Floating landing platform

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A floating landing platform is a large marine floating structure used to land launch vehicle booster stages.


In the 2010s, Space Exploration Technologies (SpaceX) contracted with a Louisiana shipyard to build a floating landing platform for reusable orbital launch vehicles. The platform had an approximately 90 by 50 meters (300 ft × 160 ft) landing pad surface and was capable of precision positioning with diesel-powered azimuth thrusters[1] so the platform can hold its position for launch vehicle landing. This platform was first deployed in January 2015[2] when SpaceX attempted a controlled descent flight test to land the first stage of Falcon 9 flight 14 on a solid surface after it was used to loft a contracted payload toward Earth orbit.[3][4] The platform utilizes GPS position information to navigate and hold its precise position.[5] The rocket landing leg span is 18 m (60 ft) and must not only land within the 52 m (170 ft)-wide barge deck, but must also deal with ocean swells and GPS errors. SpaceX CEO Elon Musk first displayed a photograph of the newly designated "autonomous spaceport drone ship" in November 2014. The ship is designed to hold position to within 3 meters (9.8 ft), even under storm conditions.[6]

On 8 April 2016, the first stage of the rocket that launched the Dragon CRS-8 spacecraft, successfully landed on the drone ship named Of Course I Still Love You, the first successful landing of a rocket booster on a floating platform.[7] By early 2018, SpaceX had two operational drone ships and had a third under construction. By September 2018, sea platform landings had become routine for the SpaceX Falcon launch vehicles, with over 23 attempted and 17 successful recoveries.[8]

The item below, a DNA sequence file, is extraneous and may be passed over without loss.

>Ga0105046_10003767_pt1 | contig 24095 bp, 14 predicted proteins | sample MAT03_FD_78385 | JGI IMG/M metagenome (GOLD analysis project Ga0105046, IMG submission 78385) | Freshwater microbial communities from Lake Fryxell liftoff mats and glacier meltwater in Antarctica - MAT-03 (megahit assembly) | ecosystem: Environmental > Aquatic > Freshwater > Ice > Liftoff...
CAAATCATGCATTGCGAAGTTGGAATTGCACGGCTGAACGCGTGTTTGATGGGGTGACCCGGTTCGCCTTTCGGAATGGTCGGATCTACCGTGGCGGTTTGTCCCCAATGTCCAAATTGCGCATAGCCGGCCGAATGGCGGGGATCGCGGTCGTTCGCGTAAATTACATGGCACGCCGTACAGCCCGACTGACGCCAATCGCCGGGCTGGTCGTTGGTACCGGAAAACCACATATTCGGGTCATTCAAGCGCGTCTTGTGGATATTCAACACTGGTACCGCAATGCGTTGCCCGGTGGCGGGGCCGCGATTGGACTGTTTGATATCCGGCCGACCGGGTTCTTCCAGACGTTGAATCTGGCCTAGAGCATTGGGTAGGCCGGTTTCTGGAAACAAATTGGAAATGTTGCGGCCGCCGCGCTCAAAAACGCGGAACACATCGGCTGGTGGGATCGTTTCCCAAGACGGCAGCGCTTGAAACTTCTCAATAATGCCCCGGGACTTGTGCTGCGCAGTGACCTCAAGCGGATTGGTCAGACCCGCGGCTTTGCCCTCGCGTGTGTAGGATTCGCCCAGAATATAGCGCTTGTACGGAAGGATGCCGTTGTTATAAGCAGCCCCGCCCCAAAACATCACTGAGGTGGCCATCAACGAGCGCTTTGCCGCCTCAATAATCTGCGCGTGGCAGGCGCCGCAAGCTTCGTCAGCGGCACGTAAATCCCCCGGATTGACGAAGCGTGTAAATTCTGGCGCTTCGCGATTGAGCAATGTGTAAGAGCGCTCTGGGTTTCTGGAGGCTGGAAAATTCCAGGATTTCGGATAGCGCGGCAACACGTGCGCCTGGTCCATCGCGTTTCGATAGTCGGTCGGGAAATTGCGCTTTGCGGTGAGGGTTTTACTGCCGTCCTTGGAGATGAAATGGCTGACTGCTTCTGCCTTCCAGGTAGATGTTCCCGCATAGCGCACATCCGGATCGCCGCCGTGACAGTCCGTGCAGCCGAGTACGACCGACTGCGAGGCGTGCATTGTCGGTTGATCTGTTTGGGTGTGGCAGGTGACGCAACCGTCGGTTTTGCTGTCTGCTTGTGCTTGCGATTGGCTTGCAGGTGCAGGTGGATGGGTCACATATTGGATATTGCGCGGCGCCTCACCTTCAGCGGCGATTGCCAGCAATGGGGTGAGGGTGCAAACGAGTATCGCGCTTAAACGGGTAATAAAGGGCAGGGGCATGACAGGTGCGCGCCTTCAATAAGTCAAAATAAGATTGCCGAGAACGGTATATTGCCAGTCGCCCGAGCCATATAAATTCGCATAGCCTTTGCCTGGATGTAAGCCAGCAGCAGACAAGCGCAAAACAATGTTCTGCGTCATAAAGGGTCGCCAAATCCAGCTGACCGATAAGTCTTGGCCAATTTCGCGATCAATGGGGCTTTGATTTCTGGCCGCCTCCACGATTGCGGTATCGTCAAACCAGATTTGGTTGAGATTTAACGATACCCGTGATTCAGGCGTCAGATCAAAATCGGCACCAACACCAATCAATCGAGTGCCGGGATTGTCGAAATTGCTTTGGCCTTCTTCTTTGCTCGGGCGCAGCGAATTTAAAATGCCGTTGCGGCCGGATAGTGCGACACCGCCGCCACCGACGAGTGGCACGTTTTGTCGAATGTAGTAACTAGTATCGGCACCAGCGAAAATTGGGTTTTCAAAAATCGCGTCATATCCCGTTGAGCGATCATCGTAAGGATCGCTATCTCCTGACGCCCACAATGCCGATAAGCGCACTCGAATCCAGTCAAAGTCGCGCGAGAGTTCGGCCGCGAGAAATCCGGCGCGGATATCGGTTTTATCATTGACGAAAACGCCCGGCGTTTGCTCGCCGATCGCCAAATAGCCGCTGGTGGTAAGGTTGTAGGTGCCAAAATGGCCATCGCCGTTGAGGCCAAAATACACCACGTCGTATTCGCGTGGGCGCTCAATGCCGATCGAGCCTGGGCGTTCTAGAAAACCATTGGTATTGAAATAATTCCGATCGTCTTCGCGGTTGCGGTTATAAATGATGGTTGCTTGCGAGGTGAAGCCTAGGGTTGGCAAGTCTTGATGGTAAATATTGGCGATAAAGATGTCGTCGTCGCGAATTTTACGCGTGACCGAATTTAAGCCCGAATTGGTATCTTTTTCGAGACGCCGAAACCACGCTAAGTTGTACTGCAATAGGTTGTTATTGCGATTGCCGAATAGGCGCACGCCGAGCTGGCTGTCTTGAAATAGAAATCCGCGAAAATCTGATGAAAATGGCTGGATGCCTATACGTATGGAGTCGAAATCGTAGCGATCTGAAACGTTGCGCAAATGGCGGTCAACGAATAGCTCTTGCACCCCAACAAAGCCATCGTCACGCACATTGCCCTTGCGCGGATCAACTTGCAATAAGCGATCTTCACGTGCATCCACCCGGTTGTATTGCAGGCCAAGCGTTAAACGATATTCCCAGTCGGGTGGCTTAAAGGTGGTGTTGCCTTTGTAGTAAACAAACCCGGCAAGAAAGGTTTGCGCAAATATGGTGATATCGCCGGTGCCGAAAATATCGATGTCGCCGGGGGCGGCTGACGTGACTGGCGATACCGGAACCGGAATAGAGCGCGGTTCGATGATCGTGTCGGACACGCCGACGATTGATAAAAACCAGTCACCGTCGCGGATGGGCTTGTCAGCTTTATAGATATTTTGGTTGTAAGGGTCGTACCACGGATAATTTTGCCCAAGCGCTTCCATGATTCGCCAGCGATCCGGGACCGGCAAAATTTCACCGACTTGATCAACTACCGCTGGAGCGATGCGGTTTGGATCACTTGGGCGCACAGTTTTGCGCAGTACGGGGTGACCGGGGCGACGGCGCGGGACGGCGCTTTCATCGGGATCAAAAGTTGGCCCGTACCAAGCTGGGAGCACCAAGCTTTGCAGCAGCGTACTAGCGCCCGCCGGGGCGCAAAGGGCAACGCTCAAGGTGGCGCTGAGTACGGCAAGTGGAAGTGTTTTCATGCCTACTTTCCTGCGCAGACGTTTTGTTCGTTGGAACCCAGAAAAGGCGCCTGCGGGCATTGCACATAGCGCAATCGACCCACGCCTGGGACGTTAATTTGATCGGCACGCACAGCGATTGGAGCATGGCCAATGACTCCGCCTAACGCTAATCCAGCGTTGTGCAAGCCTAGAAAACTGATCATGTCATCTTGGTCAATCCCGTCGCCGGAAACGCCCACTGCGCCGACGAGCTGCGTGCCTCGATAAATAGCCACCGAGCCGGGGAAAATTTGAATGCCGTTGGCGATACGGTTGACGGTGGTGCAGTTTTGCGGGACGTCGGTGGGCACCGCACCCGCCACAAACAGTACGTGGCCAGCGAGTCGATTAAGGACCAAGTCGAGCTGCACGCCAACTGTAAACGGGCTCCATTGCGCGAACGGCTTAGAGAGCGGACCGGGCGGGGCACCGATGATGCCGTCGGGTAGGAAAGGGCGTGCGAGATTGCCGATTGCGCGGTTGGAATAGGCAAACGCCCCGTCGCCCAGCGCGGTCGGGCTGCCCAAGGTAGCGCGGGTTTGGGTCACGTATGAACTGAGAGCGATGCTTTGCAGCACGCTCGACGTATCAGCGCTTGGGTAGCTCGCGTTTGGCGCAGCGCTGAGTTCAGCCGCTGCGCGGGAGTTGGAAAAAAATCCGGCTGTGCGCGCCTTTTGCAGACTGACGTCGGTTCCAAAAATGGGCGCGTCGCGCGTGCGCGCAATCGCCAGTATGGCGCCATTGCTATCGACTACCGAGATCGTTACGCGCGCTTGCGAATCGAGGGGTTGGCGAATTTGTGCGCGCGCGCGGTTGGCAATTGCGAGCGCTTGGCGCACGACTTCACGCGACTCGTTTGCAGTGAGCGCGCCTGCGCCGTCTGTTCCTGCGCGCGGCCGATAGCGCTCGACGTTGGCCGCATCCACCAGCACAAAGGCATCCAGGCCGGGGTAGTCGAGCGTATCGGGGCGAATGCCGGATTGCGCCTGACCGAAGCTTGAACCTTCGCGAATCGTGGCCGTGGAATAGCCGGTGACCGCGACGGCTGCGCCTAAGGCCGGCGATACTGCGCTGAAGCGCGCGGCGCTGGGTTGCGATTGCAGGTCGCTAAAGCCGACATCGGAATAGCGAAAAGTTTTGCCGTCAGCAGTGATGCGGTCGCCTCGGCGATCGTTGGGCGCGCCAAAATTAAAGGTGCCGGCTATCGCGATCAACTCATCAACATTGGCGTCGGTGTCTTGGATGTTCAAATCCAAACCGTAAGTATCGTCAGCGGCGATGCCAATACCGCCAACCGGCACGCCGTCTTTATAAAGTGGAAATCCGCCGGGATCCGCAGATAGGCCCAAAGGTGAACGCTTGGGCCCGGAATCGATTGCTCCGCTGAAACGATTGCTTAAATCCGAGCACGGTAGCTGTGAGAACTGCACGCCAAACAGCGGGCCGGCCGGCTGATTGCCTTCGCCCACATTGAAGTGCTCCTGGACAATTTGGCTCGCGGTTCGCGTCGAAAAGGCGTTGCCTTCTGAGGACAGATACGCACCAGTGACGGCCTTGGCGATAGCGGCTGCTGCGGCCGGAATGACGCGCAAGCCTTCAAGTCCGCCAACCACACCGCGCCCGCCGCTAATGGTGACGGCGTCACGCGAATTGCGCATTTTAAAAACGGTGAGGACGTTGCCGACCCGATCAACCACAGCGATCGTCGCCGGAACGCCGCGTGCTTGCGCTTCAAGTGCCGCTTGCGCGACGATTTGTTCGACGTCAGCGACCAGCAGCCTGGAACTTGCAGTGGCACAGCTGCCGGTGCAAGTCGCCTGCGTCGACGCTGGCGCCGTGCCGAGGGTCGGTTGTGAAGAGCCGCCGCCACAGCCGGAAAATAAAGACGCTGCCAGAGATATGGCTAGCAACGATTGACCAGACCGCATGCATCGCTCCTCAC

As of 2018, Blue Origin is intending to make the first stage boosters of New Glenn be reusable, and recover launched boosters on the Atlantic Ocean, downrange of their Florida launch site, via a ship that is underway acting as a moving floating landing platform. The hydrodynamically-stabilized ship increases the likelihood of successful recovery in rough seas. The first recovery from an orbital launch is expected around 2020.[9]


  1. ^ "SpaceX Announces Spaceport Barge Positioned by Thrustmaster's Thrusters". Thrustmaster. 22 November 2014. Archived from the original on 7 December 2014. Retrieved 23 November 2014.
  2. ^ Bergin, Chris (17 December 2014). "SpaceX confirms CRS-5 launch slip to 6 January". NASASpaceFlight.com. Retrieved 18 December 2014.
  3. ^ Foust, Jeff (25 October 2014). "Next Falcon 9 Launch Could See First-stage Platform Landing". Space News. Retrieved 25 October 2014.
  4. ^ Bullis, Kevin (25 October 2014). "SpaceX Plans to Start Reusing Rockets Next Year". MIT Technology Review. Retrieved 26 October 2014.
  5. ^ Dean, James (24 October 2014). "SpaceX to attempt Falcon 9 booster landing on floating platform". Retrieved 27 October 2014.
  6. ^ Musk, Elon (22 November 2014). "Autonomous spaceport drone ship". SpaceX. Retrieved 23 November 2014.
  7. ^ "SpaceX Rocket Makes Spectacular Landing on Drone Ship". Phenomena. Retrieved 10 April 2016.
  8. ^ SpaceX to attempt five recoveries in less than two weeks as fleet activity ramps up, NASAspaceflight.com, 19 July 2018, accessed 2 August 2018.
  9. ^ Burghardt, Thomas (20 September 2018). "Building on New Shepard, Blue Origin to pump a billion dollars into New Glenn readiness". NASASpaceFlight.com. Retrieved 22 September 2018.